What is Structural Balance?
Structural Balance suggests that a muscle’s strength and ability to apply force is a function of the strength and stability of its opposing muscle group. When there’s an unequal pull on one side of a joint, meaning one muscle group is dominant/stronger/tighter compared to its antagonist/opposing muscle group, this directly impacts the ability of the muscles to operate to their full potential.
Take away point: Structural balance = muscles working in synergy across a joint – no uneven pull.
See video explanation of Structural Balance below:
Structural balance is vital to injury prevention! There is an ideal balance of strength between muscles to control a joint, but if the muscles on one side are disproportionately stronger than the other, this creates joint instability which increases the risk of injury to that joint.
So many injuries are the result of muscular imbalances and strength discrepancies between opposing and synergistic muscle groups, from left to right, causing this unequal pull across the joint. These structural imbalances are often a consequence of poor movement patterns, repetitive motions and lack of exercise variety.
Take away point: Structural balance is necessary for injury prevention.
A joint works by two main sets of opposing muscle groups. Let’s use our elbow joint as I did in the video explanation above as an example. On one side of our elbow we have our biceps and on the other side we have our triceps. Our biceps are responsible for flexing (bending) the elbow and our triceps contract to extend (straighten) the elbow. Synergistic muscles help the biceps perform the action of bending the elbow. So while the biceps and their synergists cooperate to flex the elbow, our triceps and their synergists are helping to stabilise the joint from the other side! Our biceps and triceps contract to perform opposite movements; however, each muscle group relies on the other for stability and dictates what range of motion each other has access to!
Take away point: Muscular imbalances will impact joint health and alignment, limiting access to a wider range of motion with movements and affecting things like our posture.
Structural balance goes beyond just strength discrepancies. When we look at flexibility, strength aside, this can cause an unequal pull across the joint as well. Think of desk workers and occupational sitting for hours on end – poor posture with rounded shoulders, hunched spine and head forward. Certain muscles are so tight from hours of being in the same position they’re causing our shoulders to round inwards. Opposing muscles are working to try and pull the shoulders back into place but they’re tired of trying to fight this constant pull inwards and eventually give in and grow weak.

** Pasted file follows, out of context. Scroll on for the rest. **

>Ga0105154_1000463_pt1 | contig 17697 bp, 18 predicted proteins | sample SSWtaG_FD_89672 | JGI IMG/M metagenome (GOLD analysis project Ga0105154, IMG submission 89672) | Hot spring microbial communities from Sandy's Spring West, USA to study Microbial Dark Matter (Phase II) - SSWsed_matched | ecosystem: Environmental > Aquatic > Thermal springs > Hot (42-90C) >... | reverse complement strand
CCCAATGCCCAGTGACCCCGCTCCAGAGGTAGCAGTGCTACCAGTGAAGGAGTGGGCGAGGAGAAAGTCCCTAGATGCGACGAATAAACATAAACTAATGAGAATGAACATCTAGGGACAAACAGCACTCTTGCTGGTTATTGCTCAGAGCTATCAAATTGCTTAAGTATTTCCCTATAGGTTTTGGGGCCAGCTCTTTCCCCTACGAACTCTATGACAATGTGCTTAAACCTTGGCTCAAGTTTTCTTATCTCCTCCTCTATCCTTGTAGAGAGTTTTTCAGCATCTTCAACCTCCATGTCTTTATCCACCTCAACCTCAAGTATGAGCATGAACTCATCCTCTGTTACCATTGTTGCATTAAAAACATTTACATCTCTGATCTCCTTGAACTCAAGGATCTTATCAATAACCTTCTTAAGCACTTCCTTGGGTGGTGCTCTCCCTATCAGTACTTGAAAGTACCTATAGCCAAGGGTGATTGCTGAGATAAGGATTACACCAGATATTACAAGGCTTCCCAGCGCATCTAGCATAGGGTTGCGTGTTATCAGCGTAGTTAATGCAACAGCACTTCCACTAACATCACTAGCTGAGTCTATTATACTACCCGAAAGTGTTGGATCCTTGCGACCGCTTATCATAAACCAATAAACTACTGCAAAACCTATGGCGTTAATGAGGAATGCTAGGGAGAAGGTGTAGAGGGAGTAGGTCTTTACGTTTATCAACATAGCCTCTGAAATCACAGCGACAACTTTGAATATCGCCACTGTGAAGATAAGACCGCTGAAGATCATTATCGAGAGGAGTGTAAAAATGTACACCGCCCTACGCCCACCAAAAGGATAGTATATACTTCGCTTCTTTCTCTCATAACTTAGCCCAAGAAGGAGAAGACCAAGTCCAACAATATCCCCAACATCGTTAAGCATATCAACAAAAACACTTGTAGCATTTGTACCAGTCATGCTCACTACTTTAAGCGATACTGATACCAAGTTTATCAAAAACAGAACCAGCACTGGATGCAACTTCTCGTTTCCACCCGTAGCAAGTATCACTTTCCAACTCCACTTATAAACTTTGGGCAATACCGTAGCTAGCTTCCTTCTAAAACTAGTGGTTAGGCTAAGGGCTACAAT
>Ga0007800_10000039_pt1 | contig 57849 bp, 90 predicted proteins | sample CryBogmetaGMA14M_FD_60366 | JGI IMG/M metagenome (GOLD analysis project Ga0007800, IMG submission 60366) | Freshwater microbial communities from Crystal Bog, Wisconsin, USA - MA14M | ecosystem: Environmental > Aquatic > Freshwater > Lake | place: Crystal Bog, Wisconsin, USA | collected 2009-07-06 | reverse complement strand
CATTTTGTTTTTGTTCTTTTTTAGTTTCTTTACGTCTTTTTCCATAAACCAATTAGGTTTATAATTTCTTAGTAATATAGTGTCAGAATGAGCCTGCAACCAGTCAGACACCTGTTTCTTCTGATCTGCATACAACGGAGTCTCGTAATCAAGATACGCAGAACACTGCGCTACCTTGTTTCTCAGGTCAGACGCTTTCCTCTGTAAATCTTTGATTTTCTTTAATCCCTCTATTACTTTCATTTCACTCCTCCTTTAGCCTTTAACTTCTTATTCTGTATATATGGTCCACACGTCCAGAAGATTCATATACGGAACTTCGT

This kind of posture is creating havoc on your joints, connective tissue and muscles because certain muscles aren’t contracting when seated for consecutive hours, they are being placed in a shortened position for long periods of time, causing them to remain tight! It’s like if you were to stretch all day, you’d expect your muscles to get used to being in a lengthened position and remain flexible to enable access to a wider range of motion. Remember, what happens on one side of the joint, will directly influence the other! So one side of the joint is tight and weak, often resulting in the opposite muscle group being long and weak. Bad combo! This then affects the optimal alignment of the joint and this presents to the eye as ‘poor posture’ or rounded shoulders.
Take away point: Flexibility imbalances can also impact structural balance! Be sure to vary your stretching exercises to ensure you’re not favouring one particular muscle group.
The general population should strive for structural balance to reduce the risk of injury and to ensure optimal joint alignment, and in turn movement fluidity. If you’re unsure where to start, seek help from a professional Personal Trainer or Strength and Conditioning Coach who’s educated in movement analysis. A structural balance assessment will provide a starting point for your training, which you can then build upon based on the results of the movement assessment. Your initial program should focus on correcting your imbalances, weaknesses and movement discrepancies through a progression of corrective and remedial exercises!